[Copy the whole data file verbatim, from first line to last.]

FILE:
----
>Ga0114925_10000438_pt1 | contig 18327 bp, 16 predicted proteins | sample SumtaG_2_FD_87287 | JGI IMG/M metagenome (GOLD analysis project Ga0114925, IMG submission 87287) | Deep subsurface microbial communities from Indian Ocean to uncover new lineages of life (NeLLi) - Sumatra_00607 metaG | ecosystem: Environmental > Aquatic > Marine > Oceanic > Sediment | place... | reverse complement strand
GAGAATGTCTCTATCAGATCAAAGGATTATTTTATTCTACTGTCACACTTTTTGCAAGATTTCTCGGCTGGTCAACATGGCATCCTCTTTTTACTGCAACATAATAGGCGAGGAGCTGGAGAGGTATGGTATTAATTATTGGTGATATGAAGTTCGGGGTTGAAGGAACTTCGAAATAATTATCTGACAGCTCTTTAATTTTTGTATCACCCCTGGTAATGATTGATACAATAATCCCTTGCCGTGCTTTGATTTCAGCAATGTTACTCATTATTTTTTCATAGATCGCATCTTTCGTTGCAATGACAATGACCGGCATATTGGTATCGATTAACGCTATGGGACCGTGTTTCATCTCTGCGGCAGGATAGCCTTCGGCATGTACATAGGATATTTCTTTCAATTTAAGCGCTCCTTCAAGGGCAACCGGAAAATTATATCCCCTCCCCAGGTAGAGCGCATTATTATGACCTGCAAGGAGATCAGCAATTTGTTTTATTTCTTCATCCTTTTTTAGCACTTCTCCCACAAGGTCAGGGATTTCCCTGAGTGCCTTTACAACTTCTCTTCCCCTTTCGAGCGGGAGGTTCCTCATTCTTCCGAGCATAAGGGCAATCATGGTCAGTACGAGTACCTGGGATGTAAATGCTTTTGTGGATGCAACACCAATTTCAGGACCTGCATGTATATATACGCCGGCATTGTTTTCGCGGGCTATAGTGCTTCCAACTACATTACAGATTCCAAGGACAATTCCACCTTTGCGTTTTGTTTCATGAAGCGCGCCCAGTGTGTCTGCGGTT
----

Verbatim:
>Ga0114925_10000438_pt1 | contig 18327 bp, 16 predicted proteins | sample SumtaG_2_FD_87287 | JGI IMG/M metagenome (GOLD analysis project Ga0114925, IMG submission 87287) | Deep subsurface microbial communities from Indian Ocean to uncover new lineages of life (NeLLi) - Sumatra_00607 metaG | ecosystem: Environmental > Aquatic > Marine > Oceanic > Sediment | place... | reverse complement strand
GAGAATGTCTCTATCAGATCAAAGGATTATTTTATTCTACTGTCACACTTTTTGCAAGATTTCTCGGCTGGTCAACATGGCATCCTCTTTTTACTGCAACATAATAGGCGAGGAGCTGGAGAGGTATGGTATTAATTATTGGTGATATGAAGTTCGGGGTTGAAGGAACTTCGAAATAATTATCTGACAGCTCTTTAATTTTTGTATCACCCCTGGTAATGATTGATACAATAATCCCTTGCCGTGCTTTGATTTCAGCAATGTTACTCATTATTTTTTCATAGATCGCATCTTTCGTTGCAATGACAATGACCGGCATATTGGTATCGATTAACGCTATGGGACCGTGTTTCATCTCTGCGGCAGGATAGCCTTCGGCATGTACATAGGATATTTCTTTCAATTTAAGCGCTCCTTCAAGGGCAACCGGAAAATTATATCCCCTCCCCAGGTAGAGCGCATTATTATGACCTGCAAGGAGATCAGCAATTTGTTTTATTTCTTCATCCTTTTTTAGCACTTCTCCCACAAGGTCAGGGATTTCCCTGAGTGCCTTTACAACTTCTCTTCCCCTTTCGAGCGGGAGGTTCCTCATTCTTCCGAGCATAAGGGCAATCATGGTCAGTACGAGTACCTGGGATGTAAATGCTTTTGTGGATGCAACACCAATTTCAGGACCTGCATGTATATATACGCCGGCATTGTTTTCGCGGGCTATAGTGCTTCCAACTACATTACAGATTCCAAGGACAATTCCACCTTTGCGTTTTGTTTCATGAAGCGCGCCCAGTGTGTCTGCGGTT